# Who first studied nonlocal games with probabilistic predicate?

For some background, a nonlocal game consists of questions $$x,y\in X,Y$$ and answers $$a,b \in A,B$$; the pair of questions $$x,y$$ is asked with probability $$\mu(x,y)$$, and a referee accepts the pair of answers $$a,b$$ for the pair of questions $$x,y$$ with probability $$V(a,b,x,y)$$. This function $$V:A \times B \times X \times Y \to [0,1]$$ is the predicate of the nonlocal game. The case I just defined is the most general one, of a probabilistic predicate. Usually, though, papers deal with only with the case of deterministic predicates, where $$V(a,b,x,y)$$ is always either $$0$$ or $$1$$, so the referee simply accepts of rejects a given answer pair for a given question pair.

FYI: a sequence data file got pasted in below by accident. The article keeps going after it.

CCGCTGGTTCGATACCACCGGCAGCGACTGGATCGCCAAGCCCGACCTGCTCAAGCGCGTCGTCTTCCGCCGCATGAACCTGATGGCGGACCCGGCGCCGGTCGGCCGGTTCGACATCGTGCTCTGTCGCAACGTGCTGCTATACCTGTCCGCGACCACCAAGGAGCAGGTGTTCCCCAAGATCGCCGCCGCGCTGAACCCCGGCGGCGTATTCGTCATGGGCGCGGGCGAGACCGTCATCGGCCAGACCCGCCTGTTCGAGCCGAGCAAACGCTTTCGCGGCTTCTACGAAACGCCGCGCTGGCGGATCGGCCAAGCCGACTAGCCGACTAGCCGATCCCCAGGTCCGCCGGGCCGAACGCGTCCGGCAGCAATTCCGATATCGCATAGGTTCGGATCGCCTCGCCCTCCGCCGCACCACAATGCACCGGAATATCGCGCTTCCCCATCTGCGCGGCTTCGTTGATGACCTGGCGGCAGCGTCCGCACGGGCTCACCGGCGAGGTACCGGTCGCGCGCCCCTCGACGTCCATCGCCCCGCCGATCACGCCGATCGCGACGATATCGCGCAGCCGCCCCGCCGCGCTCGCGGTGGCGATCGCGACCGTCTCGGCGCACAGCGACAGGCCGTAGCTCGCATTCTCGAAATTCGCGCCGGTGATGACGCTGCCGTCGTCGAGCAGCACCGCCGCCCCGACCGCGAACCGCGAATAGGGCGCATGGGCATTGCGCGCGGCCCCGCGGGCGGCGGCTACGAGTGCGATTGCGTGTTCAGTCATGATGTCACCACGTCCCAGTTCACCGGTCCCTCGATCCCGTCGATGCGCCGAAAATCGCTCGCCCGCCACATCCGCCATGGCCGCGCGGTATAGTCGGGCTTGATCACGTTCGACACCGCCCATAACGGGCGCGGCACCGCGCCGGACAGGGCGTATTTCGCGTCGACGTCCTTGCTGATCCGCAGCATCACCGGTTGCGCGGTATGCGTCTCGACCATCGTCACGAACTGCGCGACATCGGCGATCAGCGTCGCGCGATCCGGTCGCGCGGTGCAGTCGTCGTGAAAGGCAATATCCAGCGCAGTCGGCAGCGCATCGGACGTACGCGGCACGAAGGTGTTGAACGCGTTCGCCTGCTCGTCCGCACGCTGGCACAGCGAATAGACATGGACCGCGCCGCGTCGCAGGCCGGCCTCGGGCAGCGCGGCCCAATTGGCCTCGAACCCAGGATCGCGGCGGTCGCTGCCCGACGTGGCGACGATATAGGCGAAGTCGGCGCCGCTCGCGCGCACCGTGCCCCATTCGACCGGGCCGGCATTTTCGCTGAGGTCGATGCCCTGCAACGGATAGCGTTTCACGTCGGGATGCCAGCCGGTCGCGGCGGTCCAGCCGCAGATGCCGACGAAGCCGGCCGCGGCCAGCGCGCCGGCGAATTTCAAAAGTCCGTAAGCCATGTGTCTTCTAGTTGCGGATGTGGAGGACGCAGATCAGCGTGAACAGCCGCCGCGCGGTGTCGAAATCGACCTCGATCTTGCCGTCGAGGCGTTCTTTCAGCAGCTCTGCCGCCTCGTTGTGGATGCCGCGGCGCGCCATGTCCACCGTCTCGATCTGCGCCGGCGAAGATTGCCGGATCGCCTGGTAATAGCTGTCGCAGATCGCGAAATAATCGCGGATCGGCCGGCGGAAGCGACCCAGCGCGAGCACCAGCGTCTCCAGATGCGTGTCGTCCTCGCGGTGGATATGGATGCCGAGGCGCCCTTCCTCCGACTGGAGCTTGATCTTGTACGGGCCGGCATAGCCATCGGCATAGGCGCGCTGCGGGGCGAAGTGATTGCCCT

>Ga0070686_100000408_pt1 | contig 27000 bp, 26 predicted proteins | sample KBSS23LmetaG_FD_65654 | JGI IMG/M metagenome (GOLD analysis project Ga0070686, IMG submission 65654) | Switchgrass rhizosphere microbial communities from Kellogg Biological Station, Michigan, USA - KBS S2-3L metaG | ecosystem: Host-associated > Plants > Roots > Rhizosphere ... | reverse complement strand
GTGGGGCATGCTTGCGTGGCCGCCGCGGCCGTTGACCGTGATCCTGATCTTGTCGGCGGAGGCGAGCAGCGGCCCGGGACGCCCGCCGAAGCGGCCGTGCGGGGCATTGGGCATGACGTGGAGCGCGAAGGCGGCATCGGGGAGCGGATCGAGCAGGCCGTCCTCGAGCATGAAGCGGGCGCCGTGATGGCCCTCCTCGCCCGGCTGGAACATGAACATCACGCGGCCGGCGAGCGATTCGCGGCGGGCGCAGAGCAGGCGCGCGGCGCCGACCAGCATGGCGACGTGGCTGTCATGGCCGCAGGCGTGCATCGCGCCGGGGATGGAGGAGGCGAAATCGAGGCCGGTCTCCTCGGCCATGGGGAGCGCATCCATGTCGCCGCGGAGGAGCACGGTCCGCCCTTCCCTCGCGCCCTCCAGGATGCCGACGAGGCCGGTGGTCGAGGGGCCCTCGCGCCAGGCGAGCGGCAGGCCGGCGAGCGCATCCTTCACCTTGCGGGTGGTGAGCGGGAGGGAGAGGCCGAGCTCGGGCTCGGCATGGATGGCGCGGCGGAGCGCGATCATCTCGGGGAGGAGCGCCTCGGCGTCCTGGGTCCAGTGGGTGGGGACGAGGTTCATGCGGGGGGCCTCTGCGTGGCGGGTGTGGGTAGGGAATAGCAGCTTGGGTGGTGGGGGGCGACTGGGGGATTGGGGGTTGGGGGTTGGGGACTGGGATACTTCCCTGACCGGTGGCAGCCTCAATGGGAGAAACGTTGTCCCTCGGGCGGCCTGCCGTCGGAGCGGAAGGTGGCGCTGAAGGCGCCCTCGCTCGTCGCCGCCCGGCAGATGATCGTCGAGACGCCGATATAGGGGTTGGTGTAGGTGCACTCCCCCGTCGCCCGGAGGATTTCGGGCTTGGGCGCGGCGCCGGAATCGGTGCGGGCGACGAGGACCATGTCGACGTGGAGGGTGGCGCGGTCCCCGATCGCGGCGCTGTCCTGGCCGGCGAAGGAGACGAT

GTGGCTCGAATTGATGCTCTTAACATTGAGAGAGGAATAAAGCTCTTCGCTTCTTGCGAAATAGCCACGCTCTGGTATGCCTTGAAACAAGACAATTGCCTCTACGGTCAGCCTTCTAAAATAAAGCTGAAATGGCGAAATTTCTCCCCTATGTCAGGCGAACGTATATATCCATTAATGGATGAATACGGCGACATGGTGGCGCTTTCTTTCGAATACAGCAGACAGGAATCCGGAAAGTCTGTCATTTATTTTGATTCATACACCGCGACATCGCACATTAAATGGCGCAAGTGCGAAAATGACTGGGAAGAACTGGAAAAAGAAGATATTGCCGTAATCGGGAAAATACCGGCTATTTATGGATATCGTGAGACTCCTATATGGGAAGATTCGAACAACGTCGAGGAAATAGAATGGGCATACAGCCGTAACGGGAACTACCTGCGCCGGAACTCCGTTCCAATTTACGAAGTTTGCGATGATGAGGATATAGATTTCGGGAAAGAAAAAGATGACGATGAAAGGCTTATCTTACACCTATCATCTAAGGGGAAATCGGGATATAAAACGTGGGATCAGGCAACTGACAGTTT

What I want to know is who first studied nonlocal games with probabilistic predicate. Cleve et al., who pretty much started the are, only defines games with deterministic predicate. The earliest reference I know that talks about games with probabilistic predicate is Buhrman et al.. It doesn't seem to be the first one, though, they talk as if the concept is already known.